Since the turn of the century, markets have been tough on investors. Through December, the S&P 500 has annualized at 4.5%, or less than half of the 10.0% that large cap stocks have earned annually going back to 1925, according to Ibbotson Associates. And to earn that 4.5%, you had to work for it, staying fully invested as your capital was roughly cut in half twice. How many investors were capable of doing that, we cannot say, but we do know that many investors fled to cash and, as a result of being beaten up with such regularity, have maintained larger cash balances ever since.
How has that worked out? Well, since June of 2008, call it mid-crisis, cash has returned about -1.1% annualized in real terms. It’s a slow erosion to be sure, something that most investors likely don’t even notice. But on a purchasing power basis, $100 invested in 3-month T-bills in July of 2008 has turned into roughly $90 after inflation today.
With inflation expectations now rising, hurting both cash and bond holdings, investors must seek out investments that at least have a chance of beating inflation by a meaningful amount, without taking on too much equity risk, given where valuations sit. Granted, 2016 was a bit of a rough year for alternatives, but Long/Short Credit, Long/Short Equity, Market Neutral, Multicurrency and Options Writing strategies all posted positive real returns, based on Morningstar category averages. The two single strategy alternative categories that failed on that measure were Bear Market (not surprising) and Managed Futures.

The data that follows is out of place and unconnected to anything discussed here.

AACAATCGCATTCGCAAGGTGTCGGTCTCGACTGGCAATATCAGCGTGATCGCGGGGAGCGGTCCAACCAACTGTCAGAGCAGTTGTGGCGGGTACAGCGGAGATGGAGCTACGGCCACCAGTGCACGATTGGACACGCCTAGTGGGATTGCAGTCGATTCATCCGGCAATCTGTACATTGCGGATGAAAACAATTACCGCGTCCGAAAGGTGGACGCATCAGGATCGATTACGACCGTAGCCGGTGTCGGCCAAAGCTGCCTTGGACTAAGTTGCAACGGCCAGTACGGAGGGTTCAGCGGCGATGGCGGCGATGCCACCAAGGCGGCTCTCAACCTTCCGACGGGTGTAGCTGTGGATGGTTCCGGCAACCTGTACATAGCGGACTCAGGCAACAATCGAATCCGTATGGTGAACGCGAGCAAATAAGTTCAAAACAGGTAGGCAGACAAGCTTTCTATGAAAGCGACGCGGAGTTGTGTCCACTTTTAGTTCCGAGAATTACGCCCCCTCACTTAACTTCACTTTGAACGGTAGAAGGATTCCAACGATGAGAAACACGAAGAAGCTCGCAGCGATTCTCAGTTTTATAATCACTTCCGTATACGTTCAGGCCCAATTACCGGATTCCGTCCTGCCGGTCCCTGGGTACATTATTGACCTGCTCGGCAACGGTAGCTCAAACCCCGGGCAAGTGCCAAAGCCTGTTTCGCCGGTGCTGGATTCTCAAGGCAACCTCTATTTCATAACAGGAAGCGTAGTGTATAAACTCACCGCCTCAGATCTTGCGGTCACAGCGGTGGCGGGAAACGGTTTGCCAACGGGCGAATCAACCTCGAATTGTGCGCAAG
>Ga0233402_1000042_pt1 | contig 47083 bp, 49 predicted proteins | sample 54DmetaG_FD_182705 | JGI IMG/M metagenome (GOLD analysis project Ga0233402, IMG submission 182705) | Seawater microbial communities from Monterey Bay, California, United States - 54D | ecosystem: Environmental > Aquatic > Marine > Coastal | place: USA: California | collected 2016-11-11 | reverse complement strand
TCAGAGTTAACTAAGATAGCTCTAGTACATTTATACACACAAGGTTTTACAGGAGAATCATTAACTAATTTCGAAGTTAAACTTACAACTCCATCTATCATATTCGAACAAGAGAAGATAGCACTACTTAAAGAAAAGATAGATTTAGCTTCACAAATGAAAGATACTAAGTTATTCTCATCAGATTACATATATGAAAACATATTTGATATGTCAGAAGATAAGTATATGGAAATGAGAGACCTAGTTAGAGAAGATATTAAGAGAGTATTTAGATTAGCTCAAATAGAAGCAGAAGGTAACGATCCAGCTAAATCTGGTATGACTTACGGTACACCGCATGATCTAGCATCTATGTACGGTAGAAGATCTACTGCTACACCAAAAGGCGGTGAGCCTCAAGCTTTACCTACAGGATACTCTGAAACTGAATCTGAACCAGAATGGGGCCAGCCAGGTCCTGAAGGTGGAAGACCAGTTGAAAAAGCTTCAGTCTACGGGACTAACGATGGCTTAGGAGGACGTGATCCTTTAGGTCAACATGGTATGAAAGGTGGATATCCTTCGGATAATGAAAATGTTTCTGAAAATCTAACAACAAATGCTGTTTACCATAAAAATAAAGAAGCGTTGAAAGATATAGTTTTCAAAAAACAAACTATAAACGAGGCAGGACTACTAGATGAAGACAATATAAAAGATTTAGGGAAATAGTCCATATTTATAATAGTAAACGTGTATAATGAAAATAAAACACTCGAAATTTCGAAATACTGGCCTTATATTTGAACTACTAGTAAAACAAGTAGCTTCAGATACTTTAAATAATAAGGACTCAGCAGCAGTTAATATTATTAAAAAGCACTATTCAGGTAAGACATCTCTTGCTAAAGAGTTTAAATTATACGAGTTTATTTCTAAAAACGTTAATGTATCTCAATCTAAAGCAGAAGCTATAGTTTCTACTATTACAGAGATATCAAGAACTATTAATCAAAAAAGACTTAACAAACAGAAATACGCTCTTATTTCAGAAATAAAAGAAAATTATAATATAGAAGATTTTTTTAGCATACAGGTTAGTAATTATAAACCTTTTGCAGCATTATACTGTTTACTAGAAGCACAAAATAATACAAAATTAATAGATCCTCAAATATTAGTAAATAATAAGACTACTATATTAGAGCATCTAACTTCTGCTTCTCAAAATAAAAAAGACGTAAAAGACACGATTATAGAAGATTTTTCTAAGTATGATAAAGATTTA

All things considered, there are options for investors, beyond sitting in cash, that allow them to shape the risk profiles of their portfolios to their liking. Throwing in the towel and sitting on cash can be costly.